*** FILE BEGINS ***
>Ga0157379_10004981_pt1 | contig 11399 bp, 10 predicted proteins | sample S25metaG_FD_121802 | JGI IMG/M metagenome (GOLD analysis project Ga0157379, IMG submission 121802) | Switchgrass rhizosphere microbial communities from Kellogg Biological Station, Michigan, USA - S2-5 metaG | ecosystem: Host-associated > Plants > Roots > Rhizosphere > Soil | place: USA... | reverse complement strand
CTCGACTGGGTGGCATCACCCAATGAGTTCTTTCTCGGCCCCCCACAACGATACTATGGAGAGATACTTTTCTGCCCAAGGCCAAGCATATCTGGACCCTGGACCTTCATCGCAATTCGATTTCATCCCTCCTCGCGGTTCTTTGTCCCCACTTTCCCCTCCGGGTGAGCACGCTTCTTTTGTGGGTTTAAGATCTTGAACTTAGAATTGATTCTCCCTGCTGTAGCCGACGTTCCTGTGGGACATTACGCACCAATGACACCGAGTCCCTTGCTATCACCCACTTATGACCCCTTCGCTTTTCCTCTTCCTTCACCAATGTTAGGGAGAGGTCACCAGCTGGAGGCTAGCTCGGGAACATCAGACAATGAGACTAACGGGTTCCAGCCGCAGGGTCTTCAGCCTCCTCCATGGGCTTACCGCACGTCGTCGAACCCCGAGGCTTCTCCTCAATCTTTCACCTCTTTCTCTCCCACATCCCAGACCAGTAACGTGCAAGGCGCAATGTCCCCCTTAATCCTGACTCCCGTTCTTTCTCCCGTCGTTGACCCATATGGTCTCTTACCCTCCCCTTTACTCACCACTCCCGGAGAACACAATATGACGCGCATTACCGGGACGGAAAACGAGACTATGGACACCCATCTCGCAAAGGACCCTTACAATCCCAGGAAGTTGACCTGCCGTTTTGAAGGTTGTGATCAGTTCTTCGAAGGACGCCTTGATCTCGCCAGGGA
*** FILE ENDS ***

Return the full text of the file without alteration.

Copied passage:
>Ga0157379_10004981_pt1 | contig 11399 bp, 10 predicted proteins | sample S25metaG_FD_121802 | JGI IMG/M metagenome (GOLD analysis project Ga0157379, IMG submission 121802) | Switchgrass rhizosphere microbial communities from Kellogg Biological Station, Michigan, USA - S2-5 metaG | ecosystem: Host-associated > Plants > Roots > Rhizosphere > Soil | place: USA... | reverse complement strand
CTCGACTGGGTGGCATCACCCAATGAGTTCTTTCTCGGCCCCCCACAACGATACTATGGAGAGATACTTTTCTGCCCAAGGCCAAGCATATCTGGACCCTGGACCTTCATCGCAATTCGATTTCATCCCTCCTCGCGGTTCTTTGTCCCCACTTTCCCCTCCGGGTGAGCACGCTTCTTTTGTGGGTTTAAGATCTTGAACTTAGAATTGATTCTCCCTGCTGTAGCCGACGTTCCTGTGGGACATTACGCACCAATGACACCGAGTCCCTTGCTATCACCCACTTATGACCCCTTCGCTTTTCCTCTTCCTTCACCAATGTTAGGGAGAGGTCACCAGCTGGAGGCTAGCTCGGGAACATCAGACAATGAGACTAACGGGTTCCAGCCGCAGGGTCTTCAGCCTCCTCCATGGGCTTACCGCACGTCGTCGAACCCCGAGGCTTCTCCTCAATCTTTCACCTCTTTCTCTCCCACATCCCAGACCAGTAACGTGCAAGGCGCAATGTCCCCCTTAATCCTGACTCCCGTTCTTTCTCCCGTCGTTGACCCATATGGTCTCTTACCCTCCCCTTTACTCACCACTCCCGGAGAACACAATATGACGCGCATTACCGGGACGGAAAACGAGACTATGGACACCCATCTCGCAAAGGACCCTTACAATCCCAGGAAGTTGACCTGCCGTTTTGAAGGTTGTGATCAGTTCTTCGAAGGACGCCTTGATCTCGCCAGGGA